The standardised DBFM agreement used as the basis for PPP projects means that the parties involved - contracting authority, bidding consortia and financiers - have certainty on the material provisions of the DBFM agreement.
Due to the standardisation in place, bidding consortia are aware – even before they enter a tender – what the risk allocation between the parties will be, how the payment mechanism shall work and how delay events, compensation events and force majeure events can impact planning and budget.
This upfront certainty has a positive impact on the success of the tender procedure. Experiences from earlier projects have been fed into the standardised DBFM agreement to keep it concrete and up-to-date.
However, as with all standardisations, one has to be careful that project specifics are not overlooked or underestimated. The use of the standardised DBFM agreement should not prevent the option of discussing project-specific aspects that require an amendment to the standardised DBFM agreement.
During the dialogue sessions between the contracting authority and the bidding consortia, the use of the standardised DBFM agreement provides the ability to focus the discussions on those specific items, ensuring that the DBFM agreement is tailored to the needs of the specific project.
In the tradition of DBFM agreements, the consortium will pass down all its obligations relating to the design, build and maintenance (DBM) of the building down to a subcontractor, in this case the EPCM contractor. This is well-known in the Dutch PPP market as the back-to-back principle.
Under this principle, all obligations and risks the consortium has under the DBFM agreement, save for the financing obligations, will be borne by the EPCM contractor. In addition, any rights the consortium has or any relief of obligations it receives under the DBFM agreement will also be passed down. Therefore, the system of compensation events will also benefit the EPCM contractor.
An interesting aspect of the Blankenburg Connection project is that, contrary to the standard back-to-back principle, the consortium has only passed down the maintenance obligations to the EPCM contractor up to a certain phase in the project.
Once that phase is reached, the consortium will take back the obligations it has under the DBFM agreement for the maintenance of the project and will become a self-maintaining SPC. This has led to the inclusion of a more detailed and extensive system for cooperation between the consortium and the EPCM contractor and a special team has been set up to oversee the smooth transition of maintenance obligations from the EPCM contractor to the consortium.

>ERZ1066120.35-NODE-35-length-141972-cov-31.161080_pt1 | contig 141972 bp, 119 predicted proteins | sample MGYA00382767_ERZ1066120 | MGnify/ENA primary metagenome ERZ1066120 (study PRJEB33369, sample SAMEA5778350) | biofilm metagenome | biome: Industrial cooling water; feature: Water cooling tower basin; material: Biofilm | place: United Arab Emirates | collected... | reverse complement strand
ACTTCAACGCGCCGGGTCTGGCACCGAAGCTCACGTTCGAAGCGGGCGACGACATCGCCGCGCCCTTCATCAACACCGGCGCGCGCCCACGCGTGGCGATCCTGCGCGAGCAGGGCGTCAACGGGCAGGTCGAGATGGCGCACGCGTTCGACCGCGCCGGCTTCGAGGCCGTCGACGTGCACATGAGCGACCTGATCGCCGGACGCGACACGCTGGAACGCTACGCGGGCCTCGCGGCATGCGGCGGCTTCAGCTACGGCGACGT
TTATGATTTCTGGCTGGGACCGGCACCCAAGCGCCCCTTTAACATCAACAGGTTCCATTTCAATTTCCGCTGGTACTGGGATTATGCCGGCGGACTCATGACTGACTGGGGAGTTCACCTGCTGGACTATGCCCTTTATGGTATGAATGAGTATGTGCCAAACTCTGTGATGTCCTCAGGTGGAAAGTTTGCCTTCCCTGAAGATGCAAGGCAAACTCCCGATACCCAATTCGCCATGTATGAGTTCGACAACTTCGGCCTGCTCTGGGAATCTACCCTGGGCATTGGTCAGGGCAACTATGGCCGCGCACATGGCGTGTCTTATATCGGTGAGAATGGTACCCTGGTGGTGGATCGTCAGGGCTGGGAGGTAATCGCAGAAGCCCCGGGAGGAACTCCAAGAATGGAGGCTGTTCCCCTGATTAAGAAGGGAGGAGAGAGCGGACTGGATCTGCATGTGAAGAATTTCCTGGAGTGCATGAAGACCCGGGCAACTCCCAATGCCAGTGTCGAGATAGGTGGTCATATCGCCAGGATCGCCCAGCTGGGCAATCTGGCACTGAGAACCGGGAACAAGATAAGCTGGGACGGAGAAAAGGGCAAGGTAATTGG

There was one specific circumstance that characterised the process towards financial close for this project: the establishment of the irrevocable Route Decree, Tracébesluit. The Route Decree allows for the planning permission of large infrastructural works.
The initial Route Decree was based on the programmatic approach to tackling nitrogen deposition (Programma Aanpak Stikstof; PAS). However, as there was a judgment pending at the European Court of Justice in relation to the PAS, with an uncertain date for conclusion, the Minister of Infrastructure and Environment decided to publish an amended Route Decree in October 2017. This created the possibility for new objections to the Route Decree and at contract close in December 2017, the Route Decree was not yet irrevocable.
As it was still uncertain at the end of 2017 when the Route Decree would become binding, several provisions were included in the DBFM agreement that allowed the parties to postpone certain deadlines in the DBFM agreement or, in a worst case scenario, to terminate the agreement if the Route Decree was not obtained by a certain date.
Through these mechanisms, the parties were able to sufficiently postpone various obligations under the DBFM agreement until the Route Decree became irrevocable in July 2018. From that point onwards, the consortium and the contracting authority could fully focus on the achievement of financial close.
The future of DBFM motorways
As mentioned above, two large motorway projects have closed in 2018, of which the Blankenburg Connection is the most recent. At the moment, there are only two motorway projects in the pipeline in the Netherlands, which will be tendered based on a DBFM agreement. These are the ViA15 motorway project and the A9 Badhoevedorp–Holendrecht motorway project.
Both these projects are relatively large projects in the Dutch market and it will be interesting to discover which project-specific deviations from the standard DBFM agreement will be implemented in each of the projects.